By Sylvia Wong Lewis, First of a 3-part series
The woman searching through the rubble of her destroyed Staten Island home after Storm Sandy still haunts me. The news report showed her clinging a drenched wedding photo with a glazed, bewildered look. Like many Storm Sandy survivors, I had post-Katrina flashbacks. Grateful to have survived but thinking about legacy—family photos, letters, keepsakes—all elements of my family genealogy.
Genealogy is taken from the Greek – genea– generation, logos-knowledge. It is the study of family descent. Vital statistics, oral history, photos, letters and family stories all play important roles.
Why do genealogy? The answer is simple: to learn your family history. “You must know where you come from to know where you going,” our elders told us. However, once you get started, your search becomes complex and personal. When I first started, I was obsessed with slavery. I also wanted to learn more my family’s migration-immigration story. Recently, I discovered new details about my Caribbean, Chinese, and Native ancestors. Mostly, I want to make a mark for my family and to empower the younger generation who seek answers.
Was it intuition that motivated my “genie buddy” Bernice, an expert genealogist, to click a photo of her great grandmother’s picture hanging on a wall in her New Orleans home? She also cleared a dresser drawer. “Maybe it was a premonition. But Katrina hit the next day and destroyed everything. Had I not taken a picture of a picture of my great-grandmother or collected those old items, I would have nothing,” said Bernice Bennett, host of popular genealogy radio show National Archives and Beyond. (http://www.blogtalkradio.com/bernicebennett)
The items from the old drawer were priceless—her grandmother’s 1929-’33 school transcripts, an original hand-written obituary for great-grandmother written by her sister, letters from her son during WWll, an original property deed, her dad’s Army discharge papers, her parent’s marriage license, her mother’s school records, and lots of photos of her mom and girl friends hanging out Washing DC. during the 40s.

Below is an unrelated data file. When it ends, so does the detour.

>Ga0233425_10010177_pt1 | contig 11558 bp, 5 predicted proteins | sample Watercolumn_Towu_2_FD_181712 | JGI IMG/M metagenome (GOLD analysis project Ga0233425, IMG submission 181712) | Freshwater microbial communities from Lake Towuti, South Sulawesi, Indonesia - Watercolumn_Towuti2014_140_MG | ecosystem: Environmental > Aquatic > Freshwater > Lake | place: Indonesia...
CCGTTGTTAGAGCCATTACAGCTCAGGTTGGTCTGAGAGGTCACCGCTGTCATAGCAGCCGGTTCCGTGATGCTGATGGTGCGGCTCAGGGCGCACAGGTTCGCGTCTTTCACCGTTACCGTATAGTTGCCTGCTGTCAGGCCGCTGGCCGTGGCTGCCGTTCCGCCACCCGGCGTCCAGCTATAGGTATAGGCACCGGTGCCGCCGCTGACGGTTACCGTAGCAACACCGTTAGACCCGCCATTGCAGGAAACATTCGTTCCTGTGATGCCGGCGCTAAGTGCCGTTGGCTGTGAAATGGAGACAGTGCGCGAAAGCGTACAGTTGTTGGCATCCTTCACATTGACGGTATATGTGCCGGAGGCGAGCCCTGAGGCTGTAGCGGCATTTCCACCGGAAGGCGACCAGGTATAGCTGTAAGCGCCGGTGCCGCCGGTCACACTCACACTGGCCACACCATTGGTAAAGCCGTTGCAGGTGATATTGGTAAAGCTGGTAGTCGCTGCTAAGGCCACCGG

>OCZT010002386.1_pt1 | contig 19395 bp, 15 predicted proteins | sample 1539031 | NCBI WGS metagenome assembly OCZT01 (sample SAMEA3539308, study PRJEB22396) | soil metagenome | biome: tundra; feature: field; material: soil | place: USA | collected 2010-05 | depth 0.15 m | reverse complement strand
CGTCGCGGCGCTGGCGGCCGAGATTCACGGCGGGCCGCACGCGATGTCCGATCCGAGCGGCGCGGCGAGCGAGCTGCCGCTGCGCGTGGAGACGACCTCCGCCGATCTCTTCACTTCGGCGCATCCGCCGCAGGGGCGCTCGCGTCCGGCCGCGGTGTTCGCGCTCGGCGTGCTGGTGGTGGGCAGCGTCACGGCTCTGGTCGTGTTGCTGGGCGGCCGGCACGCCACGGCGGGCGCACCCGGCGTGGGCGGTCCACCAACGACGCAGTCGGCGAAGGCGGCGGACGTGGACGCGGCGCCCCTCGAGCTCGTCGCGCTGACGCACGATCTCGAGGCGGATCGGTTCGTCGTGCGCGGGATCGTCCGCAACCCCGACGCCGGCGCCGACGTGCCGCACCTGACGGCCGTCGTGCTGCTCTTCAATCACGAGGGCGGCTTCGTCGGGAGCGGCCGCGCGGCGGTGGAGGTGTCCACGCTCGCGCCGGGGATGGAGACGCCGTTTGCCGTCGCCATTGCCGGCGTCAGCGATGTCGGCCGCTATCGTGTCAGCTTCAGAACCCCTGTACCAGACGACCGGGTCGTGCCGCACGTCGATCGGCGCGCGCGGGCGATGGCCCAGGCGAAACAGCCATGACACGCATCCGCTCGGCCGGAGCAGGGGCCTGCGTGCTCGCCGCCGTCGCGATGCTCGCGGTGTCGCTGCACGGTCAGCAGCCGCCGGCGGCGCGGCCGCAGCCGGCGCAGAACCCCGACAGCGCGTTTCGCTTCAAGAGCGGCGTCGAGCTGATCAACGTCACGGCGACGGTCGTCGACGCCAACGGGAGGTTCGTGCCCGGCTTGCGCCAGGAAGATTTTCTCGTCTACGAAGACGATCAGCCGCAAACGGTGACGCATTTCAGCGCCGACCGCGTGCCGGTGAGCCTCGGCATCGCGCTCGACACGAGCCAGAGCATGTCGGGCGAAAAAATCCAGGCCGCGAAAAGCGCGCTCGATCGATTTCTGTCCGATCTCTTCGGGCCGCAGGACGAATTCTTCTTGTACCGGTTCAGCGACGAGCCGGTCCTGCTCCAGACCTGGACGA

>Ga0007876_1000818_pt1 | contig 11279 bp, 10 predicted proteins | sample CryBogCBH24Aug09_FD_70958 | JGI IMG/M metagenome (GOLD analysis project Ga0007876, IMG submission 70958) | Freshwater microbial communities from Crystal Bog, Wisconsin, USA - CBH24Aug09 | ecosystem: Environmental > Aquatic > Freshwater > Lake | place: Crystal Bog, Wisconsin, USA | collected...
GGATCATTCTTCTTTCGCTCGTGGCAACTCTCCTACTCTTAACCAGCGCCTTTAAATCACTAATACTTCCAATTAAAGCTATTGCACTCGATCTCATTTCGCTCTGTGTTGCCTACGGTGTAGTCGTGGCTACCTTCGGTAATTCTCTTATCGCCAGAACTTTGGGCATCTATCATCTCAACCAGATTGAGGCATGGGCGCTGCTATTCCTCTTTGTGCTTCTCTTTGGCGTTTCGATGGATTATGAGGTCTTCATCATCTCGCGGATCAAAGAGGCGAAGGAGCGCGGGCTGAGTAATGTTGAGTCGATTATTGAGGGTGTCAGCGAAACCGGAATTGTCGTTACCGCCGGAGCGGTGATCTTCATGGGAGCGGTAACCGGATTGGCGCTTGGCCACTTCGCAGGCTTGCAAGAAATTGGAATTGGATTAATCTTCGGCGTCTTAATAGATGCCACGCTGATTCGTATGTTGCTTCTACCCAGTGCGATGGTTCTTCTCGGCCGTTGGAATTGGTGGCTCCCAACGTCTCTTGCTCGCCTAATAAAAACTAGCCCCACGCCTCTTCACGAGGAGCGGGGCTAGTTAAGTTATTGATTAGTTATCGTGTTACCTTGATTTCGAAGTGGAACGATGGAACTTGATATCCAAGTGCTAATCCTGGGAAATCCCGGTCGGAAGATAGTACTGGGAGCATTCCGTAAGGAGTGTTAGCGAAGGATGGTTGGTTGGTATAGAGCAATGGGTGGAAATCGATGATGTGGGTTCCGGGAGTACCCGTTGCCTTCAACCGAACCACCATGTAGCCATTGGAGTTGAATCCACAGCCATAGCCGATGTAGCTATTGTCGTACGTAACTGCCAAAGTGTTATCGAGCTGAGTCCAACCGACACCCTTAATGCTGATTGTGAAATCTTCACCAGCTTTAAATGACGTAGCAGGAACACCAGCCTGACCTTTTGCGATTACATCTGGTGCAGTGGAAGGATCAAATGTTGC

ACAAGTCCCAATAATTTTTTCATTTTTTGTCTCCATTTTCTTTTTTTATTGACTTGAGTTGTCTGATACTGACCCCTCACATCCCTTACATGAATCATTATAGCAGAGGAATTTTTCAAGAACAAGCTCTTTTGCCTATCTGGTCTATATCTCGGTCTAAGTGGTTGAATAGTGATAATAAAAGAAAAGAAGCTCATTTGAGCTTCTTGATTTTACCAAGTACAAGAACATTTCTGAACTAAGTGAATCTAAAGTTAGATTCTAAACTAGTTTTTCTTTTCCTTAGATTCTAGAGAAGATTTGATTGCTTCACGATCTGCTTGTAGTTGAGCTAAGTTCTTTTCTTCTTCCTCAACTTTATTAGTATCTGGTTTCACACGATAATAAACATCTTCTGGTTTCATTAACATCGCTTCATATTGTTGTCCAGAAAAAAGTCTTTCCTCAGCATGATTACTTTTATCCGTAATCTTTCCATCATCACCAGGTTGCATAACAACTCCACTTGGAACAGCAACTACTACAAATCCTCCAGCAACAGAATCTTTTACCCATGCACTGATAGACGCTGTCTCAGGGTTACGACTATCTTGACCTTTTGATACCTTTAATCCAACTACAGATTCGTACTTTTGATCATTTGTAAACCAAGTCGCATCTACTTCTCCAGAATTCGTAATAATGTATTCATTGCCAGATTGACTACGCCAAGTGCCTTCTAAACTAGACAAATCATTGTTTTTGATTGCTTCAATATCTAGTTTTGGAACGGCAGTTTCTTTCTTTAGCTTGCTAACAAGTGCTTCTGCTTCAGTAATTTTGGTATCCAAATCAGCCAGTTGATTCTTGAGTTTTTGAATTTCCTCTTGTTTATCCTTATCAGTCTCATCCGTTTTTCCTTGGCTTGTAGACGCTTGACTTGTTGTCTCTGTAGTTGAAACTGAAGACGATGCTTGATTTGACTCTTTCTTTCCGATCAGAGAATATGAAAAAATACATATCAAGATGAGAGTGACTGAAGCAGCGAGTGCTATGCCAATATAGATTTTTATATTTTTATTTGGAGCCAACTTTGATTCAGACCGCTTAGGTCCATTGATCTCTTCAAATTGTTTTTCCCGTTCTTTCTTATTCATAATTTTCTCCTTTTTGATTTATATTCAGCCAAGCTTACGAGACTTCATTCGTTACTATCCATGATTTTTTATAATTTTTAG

“When you find real records like that, it’s a treasure trove. You get a guide to their life— addresses, names, details, all of these items tell a story that you would never find from the Census,” said Bernice.
How do you start your family’s genealogy? To trace your ancestors, start with yourself. Here are some basic steps:
· Make a family tree by listing everyone in the family. Organize kin branches. Find a “genie buddy,” someone who shares your genealogy passion.
· lnterview elders, cousins, and extended family to get names, births, deaths, marriages, baptisms. Be open to discovery.
· Ask your elders about the details of their lives: work, daily life, culture, neighborhood, religion, traditions, celebrations, food, school and family stories. Document their oral history on video, photograph and audio.
· Educate yourself about resources: Ancestry.com, Family History Centers, National Archives. Attend workshops, conferences. Take DNA tests.
· Ask yourself some questions: What do you want to know? What do you know? The key is to get started and think of it as a journey. Your ancestors are waiting to be found. They left footprints for you to follow. Happy searching!